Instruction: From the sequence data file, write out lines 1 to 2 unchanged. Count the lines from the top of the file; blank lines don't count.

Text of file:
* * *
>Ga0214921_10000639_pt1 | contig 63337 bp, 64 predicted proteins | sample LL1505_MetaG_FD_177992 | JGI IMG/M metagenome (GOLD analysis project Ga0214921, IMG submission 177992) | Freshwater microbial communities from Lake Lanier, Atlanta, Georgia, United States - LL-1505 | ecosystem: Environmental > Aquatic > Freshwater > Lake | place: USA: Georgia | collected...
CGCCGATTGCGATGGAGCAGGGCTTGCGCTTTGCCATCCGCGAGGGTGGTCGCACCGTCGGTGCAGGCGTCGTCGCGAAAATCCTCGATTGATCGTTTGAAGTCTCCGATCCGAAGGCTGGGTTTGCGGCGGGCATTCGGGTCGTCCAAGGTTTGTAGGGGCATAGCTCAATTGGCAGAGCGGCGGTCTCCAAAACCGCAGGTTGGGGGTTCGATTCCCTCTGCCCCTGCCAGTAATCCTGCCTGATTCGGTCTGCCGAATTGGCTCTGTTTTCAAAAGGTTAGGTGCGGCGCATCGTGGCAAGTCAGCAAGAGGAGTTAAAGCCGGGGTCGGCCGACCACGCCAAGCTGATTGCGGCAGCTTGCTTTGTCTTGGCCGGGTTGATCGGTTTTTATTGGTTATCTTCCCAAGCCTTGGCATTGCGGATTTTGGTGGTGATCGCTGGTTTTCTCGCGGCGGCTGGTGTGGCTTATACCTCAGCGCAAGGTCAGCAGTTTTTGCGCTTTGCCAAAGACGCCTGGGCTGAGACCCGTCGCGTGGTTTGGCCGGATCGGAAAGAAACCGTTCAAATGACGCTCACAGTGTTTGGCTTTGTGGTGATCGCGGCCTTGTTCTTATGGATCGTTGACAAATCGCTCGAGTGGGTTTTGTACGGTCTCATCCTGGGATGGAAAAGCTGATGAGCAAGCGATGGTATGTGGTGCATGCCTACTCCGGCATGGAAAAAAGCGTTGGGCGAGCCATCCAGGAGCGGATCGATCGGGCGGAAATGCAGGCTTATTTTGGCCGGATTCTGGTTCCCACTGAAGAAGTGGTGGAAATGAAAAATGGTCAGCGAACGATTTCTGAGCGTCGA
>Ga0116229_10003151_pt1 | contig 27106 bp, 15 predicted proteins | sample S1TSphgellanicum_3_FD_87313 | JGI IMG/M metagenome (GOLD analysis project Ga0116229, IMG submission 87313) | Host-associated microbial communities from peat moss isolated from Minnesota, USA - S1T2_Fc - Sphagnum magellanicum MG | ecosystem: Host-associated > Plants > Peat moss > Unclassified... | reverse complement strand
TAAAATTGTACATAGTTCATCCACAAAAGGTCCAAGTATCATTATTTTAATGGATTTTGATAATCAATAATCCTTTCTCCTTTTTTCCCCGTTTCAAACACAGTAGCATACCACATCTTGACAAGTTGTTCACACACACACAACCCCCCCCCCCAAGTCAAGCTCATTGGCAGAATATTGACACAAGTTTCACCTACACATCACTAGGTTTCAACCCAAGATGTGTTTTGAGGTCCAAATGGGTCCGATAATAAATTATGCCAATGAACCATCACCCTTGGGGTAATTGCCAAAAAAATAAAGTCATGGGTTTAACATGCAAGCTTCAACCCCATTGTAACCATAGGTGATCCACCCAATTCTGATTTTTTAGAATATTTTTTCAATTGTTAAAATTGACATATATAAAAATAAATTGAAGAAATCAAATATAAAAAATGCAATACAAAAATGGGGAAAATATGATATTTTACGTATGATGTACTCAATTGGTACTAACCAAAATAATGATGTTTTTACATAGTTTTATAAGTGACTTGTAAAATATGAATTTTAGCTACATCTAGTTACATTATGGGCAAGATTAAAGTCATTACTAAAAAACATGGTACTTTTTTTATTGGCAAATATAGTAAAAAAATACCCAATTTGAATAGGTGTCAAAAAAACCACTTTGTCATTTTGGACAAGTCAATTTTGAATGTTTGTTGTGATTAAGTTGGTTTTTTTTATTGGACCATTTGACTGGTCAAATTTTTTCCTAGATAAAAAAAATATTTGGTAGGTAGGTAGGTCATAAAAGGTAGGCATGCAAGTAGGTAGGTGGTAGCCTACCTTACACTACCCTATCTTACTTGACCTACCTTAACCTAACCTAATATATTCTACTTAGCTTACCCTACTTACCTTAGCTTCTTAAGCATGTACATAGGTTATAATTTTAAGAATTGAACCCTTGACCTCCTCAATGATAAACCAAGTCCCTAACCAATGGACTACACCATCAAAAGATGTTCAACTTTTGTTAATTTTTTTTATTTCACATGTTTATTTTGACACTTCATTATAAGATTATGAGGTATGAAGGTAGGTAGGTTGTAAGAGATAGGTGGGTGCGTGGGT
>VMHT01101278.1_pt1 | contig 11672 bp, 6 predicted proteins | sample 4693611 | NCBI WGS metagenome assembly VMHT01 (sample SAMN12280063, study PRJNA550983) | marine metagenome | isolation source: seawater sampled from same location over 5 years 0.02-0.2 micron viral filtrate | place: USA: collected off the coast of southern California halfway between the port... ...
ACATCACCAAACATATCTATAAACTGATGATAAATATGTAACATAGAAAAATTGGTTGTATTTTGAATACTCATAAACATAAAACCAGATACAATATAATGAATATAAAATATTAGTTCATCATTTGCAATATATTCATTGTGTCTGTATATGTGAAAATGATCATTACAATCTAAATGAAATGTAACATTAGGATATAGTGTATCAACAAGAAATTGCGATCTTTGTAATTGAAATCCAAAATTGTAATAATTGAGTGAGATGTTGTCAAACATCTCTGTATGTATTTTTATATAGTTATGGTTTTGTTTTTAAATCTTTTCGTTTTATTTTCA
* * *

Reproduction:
>Ga0214921_10000639_pt1 | contig 63337 bp, 64 predicted proteins | sample LL1505_MetaG_FD_177992 | JGI IMG/M metagenome (GOLD analysis project Ga0214921, IMG submission 177992) | Freshwater microbial communities from Lake Lanier, Atlanta, Georgia, United States - LL-1505 | ecosystem: Environmental > Aquatic > Freshwater > Lake | place: USA: Georgia | collected...
CGCCGATTGCGATGGAGCAGGGCTTGCGCTTTGCCATCCGCGAGGGTGGTCGCACCGTCGGTGCAGGCGTCGTCGCGAAAATCCTCGATTGATCGTTTGAAGTCTCCGATCCGAAGGCTGGGTTTGCGGCGGGCATTCGGGTCGTCCAAGGTTTGTAGGGGCATAGCTCAATTGGCAGAGCGGCGGTCTCCAAAACCGCAGGTTGGGGGTTCGATTCCCTCTGCCCCTGCCAGTAATCCTGCCTGATTCGGTCTGCCGAATTGGCTCTGTTTTCAAAAGGTTAGGTGCGGCGCATCGTGGCAAGTCAGCAAGAGGAGTTAAAGCCGGGGTCGGCCGACCACGCCAAGCTGATTGCGGCAGCTTGCTTTGTCTTGGCCGGGTTGATCGGTTTTTATTGGTTATCTTCCCAAGCCTTGGCATTGCGGATTTTGGTGGTGATCGCTGGTTTTCTCGCGGCGGCTGGTGTGGCTTATACCTCAGCGCAAGGTCAGCAGTTTTTGCGCTTTGCCAAAGACGCCTGGGCTGAGACCCGTCGCGTGGTTTGGCCGGATCGGAAAGAAACCGTTCAAATGACGCTCACAGTGTTTGGCTTTGTGGTGATCGCGGCCTTGTTCTTATGGATCGTTGACAAATCGCTCGAGTGGGTTTTGTACGGTCTCATCCTGGGATGGAAAAGCTGATGAGCAAGCGATGGTATGTGGTGCATGCCTACTCCGGCATGGAAAAAAGCGTTGGGCGAGCCATCCAGGAGCGGATCGATCGGGCGGAAATGCAGGCTTATTTTGGCCGGATTCTGGTTCCCACTGAAGAAGTGGTGGAAATGAAAAATGGTCAGCGAACGATTTCTGAGCGTCGA